Fibre Cable Repair Options
One of the advantages of fibre optic cabling is its ability to be joined several times in the same installation run. This is also helpful if you are in need of a fibre cable repair
Of course it is best if the joint or as the industry refers to them “Splice Points” are pre-determined.
In many installations a fibre cable will be taken to a demarcation point and left coiled for future installation by others. The future installation then involves installing an additional fibre cable and splicing to the existing fibre creating a singular fibre connection cable.
Can Fibre Optic Cable be repaired?
Demarcation and splice points are a regular part of any fibre optic cabling installation. However incidents sometimes occur and call for a broken fibre cable to be repaired and joined to re-connect communication.
The investigation into whether the fibre cable is ok to be repaired depends on how it has come to be broken and how much slack (spare cable) is on the existing link.
How do you fix a broke fibre cable?
Fibre Cable Repair One
In the event that there is plenty of spare cable the two parts of the broken fibre can have the damaged ends cut off and prepared. These ends are then spliced together and secured in a protection box which houses the fibre optic cabling connectors.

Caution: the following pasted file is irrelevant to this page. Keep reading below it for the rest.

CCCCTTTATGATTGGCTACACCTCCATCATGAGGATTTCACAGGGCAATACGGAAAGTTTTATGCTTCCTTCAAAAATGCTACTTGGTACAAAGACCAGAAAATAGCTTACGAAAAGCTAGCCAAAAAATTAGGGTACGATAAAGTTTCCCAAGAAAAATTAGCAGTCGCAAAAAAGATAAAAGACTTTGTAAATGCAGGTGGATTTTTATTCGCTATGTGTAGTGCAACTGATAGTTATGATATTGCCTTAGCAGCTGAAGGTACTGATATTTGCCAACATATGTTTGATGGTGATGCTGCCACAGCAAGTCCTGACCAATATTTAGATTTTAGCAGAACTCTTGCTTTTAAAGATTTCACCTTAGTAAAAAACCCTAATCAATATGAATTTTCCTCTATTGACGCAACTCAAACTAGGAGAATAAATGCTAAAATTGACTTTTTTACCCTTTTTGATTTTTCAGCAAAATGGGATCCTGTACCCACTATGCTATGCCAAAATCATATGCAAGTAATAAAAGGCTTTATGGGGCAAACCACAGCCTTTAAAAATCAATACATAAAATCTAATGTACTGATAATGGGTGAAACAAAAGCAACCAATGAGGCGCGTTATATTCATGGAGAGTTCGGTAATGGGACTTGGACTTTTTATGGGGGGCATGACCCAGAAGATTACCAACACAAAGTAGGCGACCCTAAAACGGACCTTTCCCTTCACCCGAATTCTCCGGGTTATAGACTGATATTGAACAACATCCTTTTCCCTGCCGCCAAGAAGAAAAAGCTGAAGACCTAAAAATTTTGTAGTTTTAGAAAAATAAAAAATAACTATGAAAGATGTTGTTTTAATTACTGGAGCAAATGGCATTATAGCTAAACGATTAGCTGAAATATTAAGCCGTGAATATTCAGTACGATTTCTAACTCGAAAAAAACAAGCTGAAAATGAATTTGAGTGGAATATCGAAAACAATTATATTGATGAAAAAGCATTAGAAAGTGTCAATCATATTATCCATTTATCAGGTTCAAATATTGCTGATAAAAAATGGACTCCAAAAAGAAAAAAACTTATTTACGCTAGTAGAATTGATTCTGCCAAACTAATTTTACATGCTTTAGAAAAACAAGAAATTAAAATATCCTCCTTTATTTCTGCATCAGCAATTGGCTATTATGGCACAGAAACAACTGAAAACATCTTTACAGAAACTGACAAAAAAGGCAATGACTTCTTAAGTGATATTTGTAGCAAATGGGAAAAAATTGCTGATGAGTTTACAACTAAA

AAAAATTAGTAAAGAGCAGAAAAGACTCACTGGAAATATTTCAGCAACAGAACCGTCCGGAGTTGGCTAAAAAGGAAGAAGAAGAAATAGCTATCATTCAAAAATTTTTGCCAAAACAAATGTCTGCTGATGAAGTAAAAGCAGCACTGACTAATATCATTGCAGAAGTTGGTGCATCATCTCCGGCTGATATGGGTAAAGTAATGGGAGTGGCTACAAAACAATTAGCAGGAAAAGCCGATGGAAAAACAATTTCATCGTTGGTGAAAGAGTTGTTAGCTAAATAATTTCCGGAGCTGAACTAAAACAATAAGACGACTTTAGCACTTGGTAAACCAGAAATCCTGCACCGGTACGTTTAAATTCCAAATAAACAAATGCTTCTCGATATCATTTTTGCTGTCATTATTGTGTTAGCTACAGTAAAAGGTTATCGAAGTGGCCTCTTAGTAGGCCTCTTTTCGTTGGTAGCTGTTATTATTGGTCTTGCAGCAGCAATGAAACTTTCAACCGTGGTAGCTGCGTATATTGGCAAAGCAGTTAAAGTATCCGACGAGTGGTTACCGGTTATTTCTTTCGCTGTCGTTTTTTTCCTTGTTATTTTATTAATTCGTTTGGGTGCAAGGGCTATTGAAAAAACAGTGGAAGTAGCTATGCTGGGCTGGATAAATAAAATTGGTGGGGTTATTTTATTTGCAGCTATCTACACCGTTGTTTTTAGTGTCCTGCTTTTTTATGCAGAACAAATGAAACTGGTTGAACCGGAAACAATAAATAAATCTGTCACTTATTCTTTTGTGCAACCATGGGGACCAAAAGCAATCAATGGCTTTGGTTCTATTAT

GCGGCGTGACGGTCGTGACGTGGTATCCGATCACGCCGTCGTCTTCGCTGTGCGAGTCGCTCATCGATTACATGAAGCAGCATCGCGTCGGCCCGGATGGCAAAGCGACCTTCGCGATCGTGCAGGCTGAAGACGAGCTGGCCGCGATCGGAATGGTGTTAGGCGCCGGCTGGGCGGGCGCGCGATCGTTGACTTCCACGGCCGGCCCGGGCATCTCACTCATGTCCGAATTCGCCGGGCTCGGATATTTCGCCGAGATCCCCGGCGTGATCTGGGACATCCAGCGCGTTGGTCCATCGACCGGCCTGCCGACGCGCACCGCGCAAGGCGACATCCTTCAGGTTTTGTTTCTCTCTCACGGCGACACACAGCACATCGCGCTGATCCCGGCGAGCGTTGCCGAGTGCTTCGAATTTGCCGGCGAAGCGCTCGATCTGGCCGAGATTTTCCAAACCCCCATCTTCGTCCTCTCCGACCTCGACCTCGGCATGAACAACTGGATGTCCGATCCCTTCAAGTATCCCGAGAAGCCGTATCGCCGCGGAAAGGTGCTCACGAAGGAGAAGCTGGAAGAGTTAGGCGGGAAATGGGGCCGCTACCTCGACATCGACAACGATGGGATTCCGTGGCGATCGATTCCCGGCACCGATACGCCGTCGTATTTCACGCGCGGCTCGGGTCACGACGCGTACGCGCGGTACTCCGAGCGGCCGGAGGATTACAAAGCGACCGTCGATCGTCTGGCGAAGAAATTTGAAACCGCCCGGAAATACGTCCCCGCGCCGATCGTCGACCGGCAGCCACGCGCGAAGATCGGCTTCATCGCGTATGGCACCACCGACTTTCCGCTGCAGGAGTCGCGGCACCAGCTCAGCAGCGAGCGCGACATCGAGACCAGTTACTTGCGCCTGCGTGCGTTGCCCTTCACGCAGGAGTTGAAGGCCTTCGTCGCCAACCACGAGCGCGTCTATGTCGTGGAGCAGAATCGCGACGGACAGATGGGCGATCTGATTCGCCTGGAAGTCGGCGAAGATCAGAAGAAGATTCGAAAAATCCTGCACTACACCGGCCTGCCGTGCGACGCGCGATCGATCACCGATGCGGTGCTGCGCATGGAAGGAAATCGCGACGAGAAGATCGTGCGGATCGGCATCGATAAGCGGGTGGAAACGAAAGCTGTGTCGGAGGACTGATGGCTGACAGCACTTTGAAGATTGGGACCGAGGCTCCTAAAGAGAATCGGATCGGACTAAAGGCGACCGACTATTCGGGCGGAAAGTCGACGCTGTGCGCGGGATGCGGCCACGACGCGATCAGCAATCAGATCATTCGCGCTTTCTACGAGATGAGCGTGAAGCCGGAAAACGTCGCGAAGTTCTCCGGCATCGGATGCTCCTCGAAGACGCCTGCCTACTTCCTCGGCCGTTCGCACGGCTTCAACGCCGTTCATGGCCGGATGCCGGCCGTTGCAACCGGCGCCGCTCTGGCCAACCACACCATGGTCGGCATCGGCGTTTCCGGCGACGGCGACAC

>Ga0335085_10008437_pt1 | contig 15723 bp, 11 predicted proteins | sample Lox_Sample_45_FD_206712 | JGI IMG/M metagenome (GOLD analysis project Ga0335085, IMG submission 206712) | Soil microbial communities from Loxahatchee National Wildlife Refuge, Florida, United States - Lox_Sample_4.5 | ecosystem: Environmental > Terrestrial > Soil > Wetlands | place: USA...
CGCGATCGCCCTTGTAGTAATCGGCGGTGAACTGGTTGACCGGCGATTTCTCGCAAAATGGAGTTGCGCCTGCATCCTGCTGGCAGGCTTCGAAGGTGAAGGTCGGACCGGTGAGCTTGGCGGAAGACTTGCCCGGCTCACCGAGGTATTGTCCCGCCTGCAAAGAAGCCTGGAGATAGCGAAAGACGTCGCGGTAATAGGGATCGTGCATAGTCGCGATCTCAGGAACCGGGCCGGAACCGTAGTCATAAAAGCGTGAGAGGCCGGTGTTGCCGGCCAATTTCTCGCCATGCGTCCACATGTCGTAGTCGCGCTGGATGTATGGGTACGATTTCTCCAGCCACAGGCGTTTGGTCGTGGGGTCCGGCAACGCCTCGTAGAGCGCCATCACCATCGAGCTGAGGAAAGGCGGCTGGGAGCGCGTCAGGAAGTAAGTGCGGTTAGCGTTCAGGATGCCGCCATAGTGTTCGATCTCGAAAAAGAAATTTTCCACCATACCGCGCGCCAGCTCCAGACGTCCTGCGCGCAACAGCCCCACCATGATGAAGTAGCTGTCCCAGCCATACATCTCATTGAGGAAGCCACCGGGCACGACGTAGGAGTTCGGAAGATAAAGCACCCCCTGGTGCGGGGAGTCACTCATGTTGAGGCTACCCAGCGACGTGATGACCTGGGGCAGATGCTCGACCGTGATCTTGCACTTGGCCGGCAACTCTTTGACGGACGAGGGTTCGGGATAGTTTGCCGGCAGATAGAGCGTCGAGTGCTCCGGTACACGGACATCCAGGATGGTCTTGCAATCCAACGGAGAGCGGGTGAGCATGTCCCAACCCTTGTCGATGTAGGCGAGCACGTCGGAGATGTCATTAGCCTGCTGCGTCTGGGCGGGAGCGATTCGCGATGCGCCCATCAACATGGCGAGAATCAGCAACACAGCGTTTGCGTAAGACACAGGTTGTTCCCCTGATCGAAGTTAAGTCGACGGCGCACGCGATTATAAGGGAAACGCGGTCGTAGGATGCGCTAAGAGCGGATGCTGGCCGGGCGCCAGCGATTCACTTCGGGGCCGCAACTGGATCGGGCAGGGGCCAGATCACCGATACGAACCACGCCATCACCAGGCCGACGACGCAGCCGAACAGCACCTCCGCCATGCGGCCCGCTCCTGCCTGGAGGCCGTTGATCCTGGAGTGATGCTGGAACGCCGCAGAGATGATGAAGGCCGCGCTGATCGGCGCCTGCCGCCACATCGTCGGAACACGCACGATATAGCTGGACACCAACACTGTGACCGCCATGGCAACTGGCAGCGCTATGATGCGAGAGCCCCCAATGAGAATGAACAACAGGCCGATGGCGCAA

Fibre Cable Repair Two
Should the link cable have additional damage or not have any spare slack then a different repair can be undertaken. In this situation the end are cut back to where the damaged has occurred on each damage point. Then to reconnect the link a new piece of fibre cable is inserted between the two points and spliced twice. Once to each end to again reconnect the communication link.
How are Fiber Optic Cables spliced together?
There are a few different ways to terminate fibre cables but by far the most common and professional is to use a fibre optic splicing machine.
Both ends of the cable are prepared and stripped back to exposure the glass core within the outer sheathing. Then the ends are cleaned and cut / cleaved to create a perfectly sharp straight end. Furthermore these ends are then placed into a plastic termination protector and lightly pushed together
Once inside the protector the tube is placed into a fibre splicing machine and the two glass ends are fused together to in essence create a single piece of glass tube. Therefore creating a new continuous fibre core for communication.
Locating breaks in fibre optic cabling
The outline above of repairing fibre cables is all well and good when you know where the break and damage has been done.
However when you lose connection on one of your links the process of finding that damaged area can seem impossible
However with a tester called an OTDR these faults can be found very accurately
OTDR – Optical Time Domain Reflectometer
What is the OTDR used for?
The unit is used for not only fault finding but also to test overall fibre link installation
The unit’s main uses are for
- Measuring the length of the installed fibre cable
- Calculating the overall loss along the fibre cable